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This is another in a long line of Project directory organization questions of mine. I'm trying to build a project directory organization structure which follows best-practices. I'd like the structure to be set up in a way that is easy to deliver to others and have them execute it. Adapting this structure, part of my project structure would look as follows:

common-data/
LocalTexTree/
projects/myproject/
projects/myproject/myproject.exe
projects/myproject/code/r/main.r
projects/myproject/data/myproject-data.dat
projects/myproject/report/main.tex

Q: Suppose I'd like to deliver my full project to someone for execution using myproject.exe. What's the best way to do that?

My concern is that common-data/ and LocalTexTree will be large and have a lot of files irrelevant to "myproject". From reading around, I suspect the solution would be to track the relevant files in a Makefile(?) that zips the entire project. That just seems like too clunky a solution and that it would break easily. There has to be a better way, right?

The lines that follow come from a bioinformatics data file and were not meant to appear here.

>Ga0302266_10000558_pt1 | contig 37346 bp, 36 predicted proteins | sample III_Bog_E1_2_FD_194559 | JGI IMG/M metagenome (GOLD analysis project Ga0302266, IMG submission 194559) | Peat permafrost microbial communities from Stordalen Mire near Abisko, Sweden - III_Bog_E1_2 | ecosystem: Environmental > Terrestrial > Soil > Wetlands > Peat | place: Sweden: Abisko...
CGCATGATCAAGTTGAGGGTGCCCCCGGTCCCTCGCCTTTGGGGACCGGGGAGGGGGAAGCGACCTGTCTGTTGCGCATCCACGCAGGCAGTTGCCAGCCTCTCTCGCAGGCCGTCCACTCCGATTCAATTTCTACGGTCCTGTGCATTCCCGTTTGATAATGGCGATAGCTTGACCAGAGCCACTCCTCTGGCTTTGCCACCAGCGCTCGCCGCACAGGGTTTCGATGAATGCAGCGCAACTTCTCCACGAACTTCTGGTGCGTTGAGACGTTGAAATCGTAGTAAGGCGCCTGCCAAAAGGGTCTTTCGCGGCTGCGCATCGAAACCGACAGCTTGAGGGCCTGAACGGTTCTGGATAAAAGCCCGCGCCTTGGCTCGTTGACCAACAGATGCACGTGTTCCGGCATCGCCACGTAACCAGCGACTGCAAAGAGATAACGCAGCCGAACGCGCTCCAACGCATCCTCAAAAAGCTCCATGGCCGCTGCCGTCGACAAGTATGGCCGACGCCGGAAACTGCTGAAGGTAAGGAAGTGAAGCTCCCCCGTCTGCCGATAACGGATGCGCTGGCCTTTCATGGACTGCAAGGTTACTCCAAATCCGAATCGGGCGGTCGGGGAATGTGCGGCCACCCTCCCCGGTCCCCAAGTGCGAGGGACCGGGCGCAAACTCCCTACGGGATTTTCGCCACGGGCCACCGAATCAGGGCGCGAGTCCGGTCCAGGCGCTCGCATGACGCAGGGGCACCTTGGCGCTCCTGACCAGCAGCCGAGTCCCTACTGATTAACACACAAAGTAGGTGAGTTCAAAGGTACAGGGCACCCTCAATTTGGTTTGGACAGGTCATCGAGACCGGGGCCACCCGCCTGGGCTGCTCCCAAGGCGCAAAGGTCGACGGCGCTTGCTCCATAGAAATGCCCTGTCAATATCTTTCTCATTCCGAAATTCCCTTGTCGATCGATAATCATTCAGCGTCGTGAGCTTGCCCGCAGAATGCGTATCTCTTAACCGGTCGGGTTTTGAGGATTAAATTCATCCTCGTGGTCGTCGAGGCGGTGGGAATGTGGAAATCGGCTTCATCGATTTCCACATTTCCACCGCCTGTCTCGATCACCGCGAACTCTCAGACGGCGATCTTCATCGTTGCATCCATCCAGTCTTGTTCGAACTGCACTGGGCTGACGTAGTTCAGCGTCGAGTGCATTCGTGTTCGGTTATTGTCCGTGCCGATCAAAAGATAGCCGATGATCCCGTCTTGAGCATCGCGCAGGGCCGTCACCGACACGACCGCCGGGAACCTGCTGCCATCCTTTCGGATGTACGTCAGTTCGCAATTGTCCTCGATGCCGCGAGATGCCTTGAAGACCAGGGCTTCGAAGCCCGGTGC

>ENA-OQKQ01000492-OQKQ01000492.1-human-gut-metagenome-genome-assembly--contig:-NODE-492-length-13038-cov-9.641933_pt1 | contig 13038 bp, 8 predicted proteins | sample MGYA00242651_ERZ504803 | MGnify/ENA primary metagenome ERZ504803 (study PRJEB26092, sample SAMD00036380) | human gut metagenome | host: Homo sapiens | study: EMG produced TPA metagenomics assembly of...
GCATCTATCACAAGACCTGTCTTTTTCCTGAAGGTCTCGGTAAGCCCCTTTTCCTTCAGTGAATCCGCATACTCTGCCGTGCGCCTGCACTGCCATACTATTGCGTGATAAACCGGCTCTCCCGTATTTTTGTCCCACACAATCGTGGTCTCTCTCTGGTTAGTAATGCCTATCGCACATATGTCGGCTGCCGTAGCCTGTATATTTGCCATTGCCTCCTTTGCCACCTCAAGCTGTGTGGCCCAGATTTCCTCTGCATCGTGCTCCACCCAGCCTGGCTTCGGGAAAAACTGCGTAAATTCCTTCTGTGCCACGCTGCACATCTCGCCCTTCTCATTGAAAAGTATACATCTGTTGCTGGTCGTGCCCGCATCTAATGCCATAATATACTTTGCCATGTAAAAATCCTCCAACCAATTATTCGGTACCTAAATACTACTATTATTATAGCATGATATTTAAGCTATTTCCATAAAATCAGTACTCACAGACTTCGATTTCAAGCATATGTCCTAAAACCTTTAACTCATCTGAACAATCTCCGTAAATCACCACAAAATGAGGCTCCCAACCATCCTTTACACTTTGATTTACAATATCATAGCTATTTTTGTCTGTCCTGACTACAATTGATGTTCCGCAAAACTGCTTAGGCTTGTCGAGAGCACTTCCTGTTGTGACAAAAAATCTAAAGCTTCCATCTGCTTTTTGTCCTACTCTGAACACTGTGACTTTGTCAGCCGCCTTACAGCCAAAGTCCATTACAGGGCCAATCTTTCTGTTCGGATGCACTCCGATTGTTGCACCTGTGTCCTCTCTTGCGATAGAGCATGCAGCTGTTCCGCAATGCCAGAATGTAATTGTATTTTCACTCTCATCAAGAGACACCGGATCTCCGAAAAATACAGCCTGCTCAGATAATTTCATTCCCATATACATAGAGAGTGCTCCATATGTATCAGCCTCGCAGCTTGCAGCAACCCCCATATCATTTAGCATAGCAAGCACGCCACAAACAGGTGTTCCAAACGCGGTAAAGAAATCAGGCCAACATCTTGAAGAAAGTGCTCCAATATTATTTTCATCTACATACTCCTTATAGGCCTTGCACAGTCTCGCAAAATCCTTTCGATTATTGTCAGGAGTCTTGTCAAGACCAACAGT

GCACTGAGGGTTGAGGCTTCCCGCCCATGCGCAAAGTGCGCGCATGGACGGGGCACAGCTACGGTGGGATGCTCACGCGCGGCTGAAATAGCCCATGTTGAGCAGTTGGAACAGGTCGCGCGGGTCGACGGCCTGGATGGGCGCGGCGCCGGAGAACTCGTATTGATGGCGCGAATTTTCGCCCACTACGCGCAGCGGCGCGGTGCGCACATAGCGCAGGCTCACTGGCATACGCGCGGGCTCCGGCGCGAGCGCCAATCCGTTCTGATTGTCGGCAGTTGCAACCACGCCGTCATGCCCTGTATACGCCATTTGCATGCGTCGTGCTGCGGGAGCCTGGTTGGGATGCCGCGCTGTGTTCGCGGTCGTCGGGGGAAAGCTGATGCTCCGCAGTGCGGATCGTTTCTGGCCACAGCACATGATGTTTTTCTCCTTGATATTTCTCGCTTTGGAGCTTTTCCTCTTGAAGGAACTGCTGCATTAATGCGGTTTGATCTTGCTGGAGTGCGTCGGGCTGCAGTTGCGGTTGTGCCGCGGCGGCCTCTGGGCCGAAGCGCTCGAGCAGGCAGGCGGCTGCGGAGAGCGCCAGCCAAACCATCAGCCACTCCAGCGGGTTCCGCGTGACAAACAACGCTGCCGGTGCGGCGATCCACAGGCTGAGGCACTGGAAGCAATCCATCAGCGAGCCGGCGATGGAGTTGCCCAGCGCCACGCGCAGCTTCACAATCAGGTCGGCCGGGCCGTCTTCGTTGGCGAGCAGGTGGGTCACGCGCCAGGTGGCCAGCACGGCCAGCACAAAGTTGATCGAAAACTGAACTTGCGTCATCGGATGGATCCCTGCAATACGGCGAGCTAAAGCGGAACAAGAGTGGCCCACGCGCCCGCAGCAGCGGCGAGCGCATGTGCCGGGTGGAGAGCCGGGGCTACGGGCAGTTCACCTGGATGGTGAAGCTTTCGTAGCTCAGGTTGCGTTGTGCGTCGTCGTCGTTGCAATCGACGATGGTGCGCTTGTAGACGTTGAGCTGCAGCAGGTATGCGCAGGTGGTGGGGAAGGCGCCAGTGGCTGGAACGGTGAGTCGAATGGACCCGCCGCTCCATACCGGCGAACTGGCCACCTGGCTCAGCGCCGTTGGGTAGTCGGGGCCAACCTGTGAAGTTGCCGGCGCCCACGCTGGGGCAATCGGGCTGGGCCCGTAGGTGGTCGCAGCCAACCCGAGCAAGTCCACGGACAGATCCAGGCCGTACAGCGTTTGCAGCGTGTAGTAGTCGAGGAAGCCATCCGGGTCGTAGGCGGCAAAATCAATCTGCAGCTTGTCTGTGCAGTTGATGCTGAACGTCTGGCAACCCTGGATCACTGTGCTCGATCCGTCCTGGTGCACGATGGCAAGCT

Again, I'm no programmer. This stuff isn't obvious to me at all. Any and all comments are welcome!

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How many files are we talking about here? Because the simplest directory organization is one directory per project. –  Matthew Leingang Mar 1 '11 at 19:31
    
@Matthew: I have many LARGE data files that are shared among projects. I suppose I could make a local copy for each project, but that solution seems clunky. Plus, my hard drive would fill up fast. –  lowndrul Mar 1 '11 at 19:45

1 Answer 1

Not a solution but some words about Make: Make is notoriously bad for managing files (i.e., dependencies) spread across multiple directories unless you use a single Makefile rather than one Makefile per directory. Google for Recursive Make Considered Harmful for a discussion of the problem. You might argue that you exactly see these multiple Makefiles in many open-source projects. To remedy the problems, these Makefiles are often generated automatically. And problems often still persists, not so much for clean make all builds but for partial builds after files in some directories are changed.

If you need Make just for zip'ing some files, this might not affect you, though. It might be easier to ship your code with a single shell script that does all you need without the dependency checking that Make provides in order to safe compilation time.

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